It should of course be understood that ballast 100 preferably includes other circuits, such as an inverter for providing steady-state power to lamp 10 and a suitable front-end for providing current-limiting and/or power factor correction, which are not shown or described in detail herein.
 During operation, ignitor 120 provides high voltage ignition pulses between output connections 106, 108 for igniting lamp 10. Control circuit 140, which is coupled to ignitor 120, controls when and how ignitor 120 provides ignition pulses. Dimming interface 160, which is coupled to dimming control inputs 110, 112 as well as control circuit 140, receives a dimming voltage signal (VDIM) from external dimming controller 30. In response to VDIM, dimming interface 160 directs other circuitry in ballast 100 (e.g., an inverter circuit, not shown) to correspondingly adjust the amount of current supplied to lamp 10.
 For the aforementioned normal operating purposes, ignitor 120, control circuit 140, dimming interface 160, and external dimming controller 30 may all be realized by circuits that are well-known to those skilled in the art. For example, dimming interface 160 may realized according to the teachings of U.S. Pat. No. 5,457,360, the pertinent disclosure of which is incorporated herein by reference. Similarly, ignitor 120 and control circuit 140 are realizable by any of a number of suitable circuits known in the art.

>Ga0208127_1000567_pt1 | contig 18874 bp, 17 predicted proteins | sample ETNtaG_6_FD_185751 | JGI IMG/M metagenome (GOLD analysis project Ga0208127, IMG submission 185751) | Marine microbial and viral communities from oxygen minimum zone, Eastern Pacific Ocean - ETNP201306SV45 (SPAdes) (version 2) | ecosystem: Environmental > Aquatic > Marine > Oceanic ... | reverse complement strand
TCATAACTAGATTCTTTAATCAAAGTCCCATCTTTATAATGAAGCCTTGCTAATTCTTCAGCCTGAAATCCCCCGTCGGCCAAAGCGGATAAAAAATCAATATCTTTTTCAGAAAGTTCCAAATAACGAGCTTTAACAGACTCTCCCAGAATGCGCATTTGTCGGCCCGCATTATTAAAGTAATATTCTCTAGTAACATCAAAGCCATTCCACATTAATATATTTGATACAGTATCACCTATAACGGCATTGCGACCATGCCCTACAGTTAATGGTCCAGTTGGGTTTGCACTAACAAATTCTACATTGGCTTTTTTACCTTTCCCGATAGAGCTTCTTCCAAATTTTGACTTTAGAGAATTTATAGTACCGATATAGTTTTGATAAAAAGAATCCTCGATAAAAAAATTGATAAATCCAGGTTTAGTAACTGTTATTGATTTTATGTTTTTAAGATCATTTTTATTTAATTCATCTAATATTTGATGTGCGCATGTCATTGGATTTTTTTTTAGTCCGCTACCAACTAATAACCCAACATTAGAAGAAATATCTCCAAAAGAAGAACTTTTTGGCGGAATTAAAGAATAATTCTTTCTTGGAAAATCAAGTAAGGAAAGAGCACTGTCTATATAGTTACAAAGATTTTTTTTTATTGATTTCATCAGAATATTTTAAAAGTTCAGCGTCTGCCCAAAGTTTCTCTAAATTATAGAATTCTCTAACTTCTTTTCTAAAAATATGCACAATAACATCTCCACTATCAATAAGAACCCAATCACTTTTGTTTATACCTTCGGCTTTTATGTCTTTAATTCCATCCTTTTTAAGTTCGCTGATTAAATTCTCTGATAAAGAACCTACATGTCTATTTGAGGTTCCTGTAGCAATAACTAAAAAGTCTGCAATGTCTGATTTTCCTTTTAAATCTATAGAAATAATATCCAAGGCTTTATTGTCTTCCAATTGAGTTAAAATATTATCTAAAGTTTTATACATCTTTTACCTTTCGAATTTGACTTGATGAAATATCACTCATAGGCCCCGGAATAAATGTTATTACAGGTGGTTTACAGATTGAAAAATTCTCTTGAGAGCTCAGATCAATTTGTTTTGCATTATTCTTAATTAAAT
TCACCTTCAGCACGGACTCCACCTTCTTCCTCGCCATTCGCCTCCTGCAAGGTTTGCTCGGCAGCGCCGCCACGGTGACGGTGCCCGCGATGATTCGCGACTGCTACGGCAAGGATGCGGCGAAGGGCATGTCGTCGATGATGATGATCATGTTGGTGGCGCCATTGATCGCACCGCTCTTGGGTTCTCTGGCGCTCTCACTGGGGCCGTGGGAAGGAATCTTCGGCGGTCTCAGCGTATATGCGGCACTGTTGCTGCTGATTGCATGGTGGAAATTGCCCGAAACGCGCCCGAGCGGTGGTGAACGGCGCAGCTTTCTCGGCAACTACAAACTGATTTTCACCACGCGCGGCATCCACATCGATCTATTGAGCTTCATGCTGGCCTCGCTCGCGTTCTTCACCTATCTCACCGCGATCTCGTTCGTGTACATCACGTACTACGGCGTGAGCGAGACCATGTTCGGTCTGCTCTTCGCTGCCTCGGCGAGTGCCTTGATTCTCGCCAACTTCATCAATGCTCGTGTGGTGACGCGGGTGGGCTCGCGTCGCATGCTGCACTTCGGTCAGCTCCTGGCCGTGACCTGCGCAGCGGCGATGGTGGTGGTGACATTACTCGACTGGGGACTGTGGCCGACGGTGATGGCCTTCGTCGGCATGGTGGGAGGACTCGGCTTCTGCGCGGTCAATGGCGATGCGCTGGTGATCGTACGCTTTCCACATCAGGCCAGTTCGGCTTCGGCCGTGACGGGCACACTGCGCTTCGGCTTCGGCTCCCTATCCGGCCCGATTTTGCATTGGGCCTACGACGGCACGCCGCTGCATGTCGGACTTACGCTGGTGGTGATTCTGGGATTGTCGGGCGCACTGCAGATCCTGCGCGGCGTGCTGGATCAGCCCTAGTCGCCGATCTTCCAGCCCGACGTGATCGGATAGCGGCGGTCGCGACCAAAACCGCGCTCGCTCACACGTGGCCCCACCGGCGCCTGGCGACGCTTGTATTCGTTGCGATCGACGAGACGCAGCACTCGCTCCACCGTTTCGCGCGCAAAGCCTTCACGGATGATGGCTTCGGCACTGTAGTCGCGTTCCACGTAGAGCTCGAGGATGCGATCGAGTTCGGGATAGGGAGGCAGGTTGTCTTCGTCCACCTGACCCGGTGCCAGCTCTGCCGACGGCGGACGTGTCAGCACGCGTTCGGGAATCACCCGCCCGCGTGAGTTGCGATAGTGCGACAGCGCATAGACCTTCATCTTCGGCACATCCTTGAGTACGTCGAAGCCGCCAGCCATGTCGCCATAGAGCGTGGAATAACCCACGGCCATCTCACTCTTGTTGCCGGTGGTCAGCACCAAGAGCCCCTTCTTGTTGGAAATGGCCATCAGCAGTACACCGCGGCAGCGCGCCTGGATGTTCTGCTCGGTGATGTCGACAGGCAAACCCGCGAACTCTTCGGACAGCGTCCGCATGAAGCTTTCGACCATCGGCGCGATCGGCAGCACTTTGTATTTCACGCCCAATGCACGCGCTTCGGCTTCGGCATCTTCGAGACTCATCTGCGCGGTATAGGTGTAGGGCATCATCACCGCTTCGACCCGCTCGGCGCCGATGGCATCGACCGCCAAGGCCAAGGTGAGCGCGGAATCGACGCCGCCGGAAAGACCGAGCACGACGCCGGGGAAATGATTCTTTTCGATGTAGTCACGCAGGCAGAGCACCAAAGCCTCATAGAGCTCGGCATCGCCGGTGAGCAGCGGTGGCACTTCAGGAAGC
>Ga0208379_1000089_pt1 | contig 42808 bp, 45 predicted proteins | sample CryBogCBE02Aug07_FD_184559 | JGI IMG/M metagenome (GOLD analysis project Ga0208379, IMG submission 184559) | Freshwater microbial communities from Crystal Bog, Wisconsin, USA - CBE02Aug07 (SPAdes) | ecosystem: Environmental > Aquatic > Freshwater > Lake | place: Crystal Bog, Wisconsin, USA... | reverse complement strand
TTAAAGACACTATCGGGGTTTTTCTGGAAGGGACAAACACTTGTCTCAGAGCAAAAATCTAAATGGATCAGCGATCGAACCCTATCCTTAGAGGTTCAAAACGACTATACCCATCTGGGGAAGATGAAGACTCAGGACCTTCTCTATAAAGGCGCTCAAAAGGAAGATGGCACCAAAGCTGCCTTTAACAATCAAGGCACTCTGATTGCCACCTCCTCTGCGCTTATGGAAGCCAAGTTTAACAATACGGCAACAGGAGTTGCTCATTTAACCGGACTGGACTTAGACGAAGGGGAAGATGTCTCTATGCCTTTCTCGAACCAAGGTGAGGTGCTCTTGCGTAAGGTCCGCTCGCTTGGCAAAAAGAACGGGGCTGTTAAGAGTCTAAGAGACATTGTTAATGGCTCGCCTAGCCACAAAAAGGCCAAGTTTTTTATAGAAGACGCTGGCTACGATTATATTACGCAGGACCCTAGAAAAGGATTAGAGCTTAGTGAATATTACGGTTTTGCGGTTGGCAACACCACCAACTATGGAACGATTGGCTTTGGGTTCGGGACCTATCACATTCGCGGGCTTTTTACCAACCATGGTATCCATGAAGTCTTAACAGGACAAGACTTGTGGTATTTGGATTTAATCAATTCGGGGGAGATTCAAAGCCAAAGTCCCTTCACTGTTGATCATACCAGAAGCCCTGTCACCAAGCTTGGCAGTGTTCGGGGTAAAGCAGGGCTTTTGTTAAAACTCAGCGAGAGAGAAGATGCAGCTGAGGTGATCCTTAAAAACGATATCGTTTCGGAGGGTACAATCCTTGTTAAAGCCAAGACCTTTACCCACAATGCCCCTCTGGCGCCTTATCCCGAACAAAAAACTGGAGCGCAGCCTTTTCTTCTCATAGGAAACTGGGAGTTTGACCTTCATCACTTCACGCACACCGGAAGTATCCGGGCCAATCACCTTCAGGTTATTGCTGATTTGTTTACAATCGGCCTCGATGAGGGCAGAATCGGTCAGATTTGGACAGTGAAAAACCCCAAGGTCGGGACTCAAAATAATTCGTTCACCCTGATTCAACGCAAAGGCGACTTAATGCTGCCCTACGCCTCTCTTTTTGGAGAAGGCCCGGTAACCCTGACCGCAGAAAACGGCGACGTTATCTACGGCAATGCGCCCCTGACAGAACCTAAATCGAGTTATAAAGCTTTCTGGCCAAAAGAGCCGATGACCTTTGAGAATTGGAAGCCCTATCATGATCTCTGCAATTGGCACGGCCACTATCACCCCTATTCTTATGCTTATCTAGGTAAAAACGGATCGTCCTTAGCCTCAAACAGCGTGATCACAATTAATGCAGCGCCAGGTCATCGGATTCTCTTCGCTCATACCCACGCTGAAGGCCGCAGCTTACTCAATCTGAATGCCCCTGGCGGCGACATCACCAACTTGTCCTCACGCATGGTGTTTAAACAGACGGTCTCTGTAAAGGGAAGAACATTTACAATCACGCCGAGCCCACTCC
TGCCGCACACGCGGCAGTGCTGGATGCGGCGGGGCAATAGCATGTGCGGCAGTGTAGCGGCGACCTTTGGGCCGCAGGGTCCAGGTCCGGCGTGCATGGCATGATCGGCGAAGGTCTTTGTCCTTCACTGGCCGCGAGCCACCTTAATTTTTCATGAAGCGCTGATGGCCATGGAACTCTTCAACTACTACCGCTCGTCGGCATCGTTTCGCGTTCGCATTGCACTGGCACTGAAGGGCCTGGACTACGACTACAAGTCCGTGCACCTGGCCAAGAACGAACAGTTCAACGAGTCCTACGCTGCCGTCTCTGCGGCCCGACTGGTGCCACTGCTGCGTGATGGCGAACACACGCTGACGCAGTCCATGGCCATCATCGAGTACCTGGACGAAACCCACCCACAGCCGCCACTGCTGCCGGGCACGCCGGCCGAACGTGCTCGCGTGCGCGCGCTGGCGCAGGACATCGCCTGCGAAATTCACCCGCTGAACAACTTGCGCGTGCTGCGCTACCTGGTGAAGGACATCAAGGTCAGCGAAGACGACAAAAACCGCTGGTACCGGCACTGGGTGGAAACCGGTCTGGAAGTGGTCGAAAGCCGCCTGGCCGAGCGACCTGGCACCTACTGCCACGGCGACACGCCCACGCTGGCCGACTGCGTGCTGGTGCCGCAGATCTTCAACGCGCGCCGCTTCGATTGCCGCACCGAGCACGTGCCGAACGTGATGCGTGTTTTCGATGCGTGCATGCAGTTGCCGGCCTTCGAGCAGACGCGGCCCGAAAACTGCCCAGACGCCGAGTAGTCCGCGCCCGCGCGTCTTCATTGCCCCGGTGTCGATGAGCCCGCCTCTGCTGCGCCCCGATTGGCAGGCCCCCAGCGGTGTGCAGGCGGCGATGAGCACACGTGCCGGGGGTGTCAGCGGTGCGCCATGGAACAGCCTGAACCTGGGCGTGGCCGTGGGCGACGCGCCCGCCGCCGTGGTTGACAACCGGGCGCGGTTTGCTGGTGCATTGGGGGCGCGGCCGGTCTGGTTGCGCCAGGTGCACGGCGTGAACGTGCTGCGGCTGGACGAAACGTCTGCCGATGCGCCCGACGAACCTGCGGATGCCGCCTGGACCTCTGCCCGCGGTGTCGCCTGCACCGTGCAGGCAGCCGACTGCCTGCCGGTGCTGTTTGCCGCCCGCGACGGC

In addition to its aforementioned functionality with regard to effecting adjustment of the amount of current provided to lamp 10, dimming interface 160 is configured to receive a special relamping signal from external dimming controller 30. The special relamping signal may consist of any of a large number of possible signals. As but one example, the special relamping signal may consist of a squarewave or trapezoidal signal having a positive transition from about zero volts to about ten volts, followed by a negative transition from about ten volts to about zero volts. Such a signal can be provided by having the user provide a user relamp command by rotating the adjustment knob of external dimming controller 30 fully clockwise (i.e., zero to 10 volts) and then fully counterclockwise (i.e., 10 volts to zero volts). In the case of an external dimming controller that has a slide adjustment rather than a rotatable knob, the same signal can be achieved by moving the slide adjustment to one extreme and then the other. Alternatively, the special relamping signal may be generated via a dedicated “relamp” pushbutton switch on external dimming controller 30 that, when depressed and released by the user, provides the same type of transitions as previously described.
 Upon receipt of the special relamping signal, dimming interface 160 communicates with control circuit 140, which directs ignitor 120 to immediately provide high voltage ignition pulses for igniting lamp 10. In this way, ballast 100 uses its preexisting dimming interface 160 to provide for prompt ignition of a replaced lamp without requiring cycling of the AC input power.